We follow an organizational framework suggested for the study of emotion processing in schizophrenia (eg, Kring5 and Berenbaum and Oltmanns18) that includes sections on emotion perception, emotion experience, and emotion expression. While research suggests that impairment in the processing of one emotion component may be independent of other areas of emotion processing (ie, experience and expression),19 it is possible that certain instances of emotion abnormality impact the integrity of other forms of emotion processing. Thus, tasks may measure more than one area of emotion processing. Whenever apparent, this overlap will be highlighted.
We review evidence of emotion-processing abnormalities in 3 populations who are at risk for schizophrenia: (1) nonpsychotic individuals (who may or may not be symptomatic) selected on the basis of a family history (FH) of schizophrenia (Persons with an FH of schizophrenia are considered to be at genetic HR because they are presumed to carry some of the same susceptibility genes for the illness as their affected biological relative.); (2) individuals from the general population who demonstrate relatively high levels of schizotypy or signs that resemble attenuated symptoms of schizophrenia; and (3) treatment-seeking individuals in the putative prodrome to schizophrenia, who are displaying early clinical signs of possible psychosis. Finally, we present an agenda for future research and highlight possible targets of intervention.
Articles included in this review were acquired through Medline searches that included terms relevant to emotion and risk for psychosis, such as “high risk,” “sibling,” “schizotypy,” “prodrome,” “emotion,” “affect,” “valence,” “arousal,” “psychophysiology,” “fMRI,” and “MRI.” Bibliographies in the selected articles also were reviewed for relevant publications. The period of search ended with articles published in June, 2007. Articles were excluded if they did not include reference to emotion and/or include emotion probes as part of the methods.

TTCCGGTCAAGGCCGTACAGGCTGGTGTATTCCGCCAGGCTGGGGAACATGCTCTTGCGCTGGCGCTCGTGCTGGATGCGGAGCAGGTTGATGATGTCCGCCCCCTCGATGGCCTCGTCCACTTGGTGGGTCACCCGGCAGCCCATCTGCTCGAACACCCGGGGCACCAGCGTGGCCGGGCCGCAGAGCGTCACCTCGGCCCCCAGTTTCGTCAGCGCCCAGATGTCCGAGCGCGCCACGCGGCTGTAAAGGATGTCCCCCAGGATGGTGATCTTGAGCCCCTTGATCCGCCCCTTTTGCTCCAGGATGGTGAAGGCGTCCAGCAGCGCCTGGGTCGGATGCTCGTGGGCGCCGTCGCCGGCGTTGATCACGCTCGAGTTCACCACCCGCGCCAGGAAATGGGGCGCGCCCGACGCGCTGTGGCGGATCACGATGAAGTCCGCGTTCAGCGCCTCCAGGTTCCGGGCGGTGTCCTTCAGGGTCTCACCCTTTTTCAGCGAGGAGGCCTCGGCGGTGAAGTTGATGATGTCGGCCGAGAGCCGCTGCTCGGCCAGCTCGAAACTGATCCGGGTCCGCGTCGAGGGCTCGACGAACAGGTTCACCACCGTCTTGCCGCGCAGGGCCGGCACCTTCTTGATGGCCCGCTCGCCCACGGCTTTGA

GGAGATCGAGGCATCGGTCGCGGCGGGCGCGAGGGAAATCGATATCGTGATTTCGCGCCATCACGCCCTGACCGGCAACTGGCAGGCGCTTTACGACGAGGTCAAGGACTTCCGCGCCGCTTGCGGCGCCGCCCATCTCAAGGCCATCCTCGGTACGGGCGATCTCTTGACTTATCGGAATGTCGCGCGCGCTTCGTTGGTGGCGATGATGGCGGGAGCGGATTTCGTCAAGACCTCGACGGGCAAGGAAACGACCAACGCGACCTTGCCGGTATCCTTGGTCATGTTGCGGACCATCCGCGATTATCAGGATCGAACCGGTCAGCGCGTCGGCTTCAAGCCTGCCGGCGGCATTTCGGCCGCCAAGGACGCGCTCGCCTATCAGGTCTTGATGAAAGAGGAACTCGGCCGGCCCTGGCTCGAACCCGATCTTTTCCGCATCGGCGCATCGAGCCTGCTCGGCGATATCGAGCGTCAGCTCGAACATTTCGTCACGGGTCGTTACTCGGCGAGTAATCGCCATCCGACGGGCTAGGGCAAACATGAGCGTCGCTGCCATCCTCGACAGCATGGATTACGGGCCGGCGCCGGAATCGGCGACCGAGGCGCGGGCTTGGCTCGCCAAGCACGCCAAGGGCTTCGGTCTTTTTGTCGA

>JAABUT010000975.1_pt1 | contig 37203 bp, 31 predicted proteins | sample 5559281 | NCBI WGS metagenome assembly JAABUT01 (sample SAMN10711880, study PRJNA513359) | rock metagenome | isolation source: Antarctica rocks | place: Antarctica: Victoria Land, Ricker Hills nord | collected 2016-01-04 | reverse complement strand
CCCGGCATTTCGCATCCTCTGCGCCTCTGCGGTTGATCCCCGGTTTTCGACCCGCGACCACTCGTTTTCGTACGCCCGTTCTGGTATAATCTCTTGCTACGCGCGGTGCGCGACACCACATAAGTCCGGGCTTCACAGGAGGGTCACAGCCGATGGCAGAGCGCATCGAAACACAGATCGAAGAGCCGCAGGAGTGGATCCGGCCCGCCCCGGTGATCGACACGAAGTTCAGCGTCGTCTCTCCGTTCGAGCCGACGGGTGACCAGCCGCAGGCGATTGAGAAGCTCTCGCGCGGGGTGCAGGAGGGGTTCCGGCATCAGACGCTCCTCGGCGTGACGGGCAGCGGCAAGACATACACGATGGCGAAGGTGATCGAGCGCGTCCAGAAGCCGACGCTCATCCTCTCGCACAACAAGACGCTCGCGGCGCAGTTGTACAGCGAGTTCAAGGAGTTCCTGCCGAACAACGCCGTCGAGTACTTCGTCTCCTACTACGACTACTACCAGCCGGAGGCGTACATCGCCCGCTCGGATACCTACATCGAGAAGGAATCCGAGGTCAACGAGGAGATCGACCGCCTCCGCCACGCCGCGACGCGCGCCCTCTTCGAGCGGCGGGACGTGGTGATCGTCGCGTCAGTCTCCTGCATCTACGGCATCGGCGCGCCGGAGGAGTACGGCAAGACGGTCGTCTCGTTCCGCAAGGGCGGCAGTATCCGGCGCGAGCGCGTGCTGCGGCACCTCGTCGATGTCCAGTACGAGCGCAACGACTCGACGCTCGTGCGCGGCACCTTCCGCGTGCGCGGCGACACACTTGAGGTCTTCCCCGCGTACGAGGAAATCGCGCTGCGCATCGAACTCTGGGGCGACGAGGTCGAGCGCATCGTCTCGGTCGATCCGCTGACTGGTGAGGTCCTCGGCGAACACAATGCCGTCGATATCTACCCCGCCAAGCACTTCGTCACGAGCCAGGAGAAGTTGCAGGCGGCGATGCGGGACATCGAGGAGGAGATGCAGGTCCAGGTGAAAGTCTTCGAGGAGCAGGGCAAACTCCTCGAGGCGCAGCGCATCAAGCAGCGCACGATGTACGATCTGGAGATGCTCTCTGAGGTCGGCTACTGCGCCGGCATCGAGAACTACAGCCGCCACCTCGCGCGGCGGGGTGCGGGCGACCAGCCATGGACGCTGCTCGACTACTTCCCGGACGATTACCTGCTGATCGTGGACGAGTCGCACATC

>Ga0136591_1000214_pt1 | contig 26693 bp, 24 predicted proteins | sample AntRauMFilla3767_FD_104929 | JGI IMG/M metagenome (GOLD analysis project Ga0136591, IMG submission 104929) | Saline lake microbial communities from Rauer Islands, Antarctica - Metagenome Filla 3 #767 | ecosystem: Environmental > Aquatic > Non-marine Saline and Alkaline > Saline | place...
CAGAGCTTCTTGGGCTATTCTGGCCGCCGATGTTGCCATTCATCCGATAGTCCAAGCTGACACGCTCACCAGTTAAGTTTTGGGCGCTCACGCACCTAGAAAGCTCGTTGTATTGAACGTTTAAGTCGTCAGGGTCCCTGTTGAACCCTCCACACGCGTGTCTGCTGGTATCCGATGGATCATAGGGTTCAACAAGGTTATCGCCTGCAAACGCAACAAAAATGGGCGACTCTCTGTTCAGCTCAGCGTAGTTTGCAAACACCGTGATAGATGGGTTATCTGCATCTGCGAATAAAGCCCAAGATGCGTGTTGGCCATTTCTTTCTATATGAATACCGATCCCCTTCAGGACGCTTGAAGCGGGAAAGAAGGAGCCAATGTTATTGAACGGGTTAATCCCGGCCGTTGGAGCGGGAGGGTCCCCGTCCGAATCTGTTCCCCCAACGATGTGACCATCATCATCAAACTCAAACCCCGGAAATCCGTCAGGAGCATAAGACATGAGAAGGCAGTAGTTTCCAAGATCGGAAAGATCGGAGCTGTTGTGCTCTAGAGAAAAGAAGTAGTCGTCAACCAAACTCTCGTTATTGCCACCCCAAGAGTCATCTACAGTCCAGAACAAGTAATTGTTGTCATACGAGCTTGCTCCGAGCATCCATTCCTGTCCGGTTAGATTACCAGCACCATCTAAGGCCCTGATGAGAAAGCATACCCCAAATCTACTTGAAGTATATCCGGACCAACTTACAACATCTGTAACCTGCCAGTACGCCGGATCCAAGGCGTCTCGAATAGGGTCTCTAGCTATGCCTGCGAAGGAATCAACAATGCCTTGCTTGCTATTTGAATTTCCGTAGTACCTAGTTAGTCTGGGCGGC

The HR approach implies that certain groups of individuals are considered more vulnerable than others for developing a disorder. By virtue of their genetic relationship, first-degree relatives of individuals with schizophrenia are considered at familial high risk (FHR), regardless of whether or not symptoms or signs are apparent. Individuals at clinical high risk display attenuated signs and symptoms of schizophrenia and can be divided into (1) individuals who report high scores on psychometric measures of schizotypy or who have a DSM-IV diagnosis of schizotypal personality disorder (SPD) and (2) those identified to be potentially already on a pathway to psychotic illness, in a putative “prodrome” phase of incipient psychosis.20,21 Conclusions are complicated by the fact that these 3 groups are not discrete. Individuals who are at FHR may score high in schizotypal characteristics or reach “prodromal” levels of impairment. Similarly, individuals may meet criteria for SPD only or they may reach a threshold of criteria for being considered putatively prodromal. Importantly, being at HR by any set of criteria does not imply that one will definitely develop schizophrenia.22
First-degree, biological full relatives of individuals with schizophrenia share approximately 50% of their genes with their ill relative and are at increased risk for developing the disease, with degree of risk associated with genetic proximity to ill relatives.23 schizophrenia occurs more often in biological relatives of individuals with schizophrenia than in the general population (eg, Vollema et al24 and Kremen et al25). While the prevalence of schizophrenia is approximately 1% in the general population, the prevalence in first-degree relatives is approximately 6%–13%.26 Although the risk for developing schizophrenia is increased in those who share genes with an affected individual, only a subgroup of those are presumed to carry susceptibility genes. While the elevated risk of conversion is one feature of FHR for schizophrenia, others who do not develop schizophrenia may have milder versions of the illness such as schizotypal traits, neurocognitive abnormalities, etc.27 In this article, we will replace the more traditional term “genetic high risk” with “familial high risk” because the field of molecular genetics has redefined the terrain, rendering the conventional terminology less accurate; persons without first-degree relatives with schizophrenia may still be shown to have genetic markers for the illness. Thus, they could be at genetic risk without affected relatives.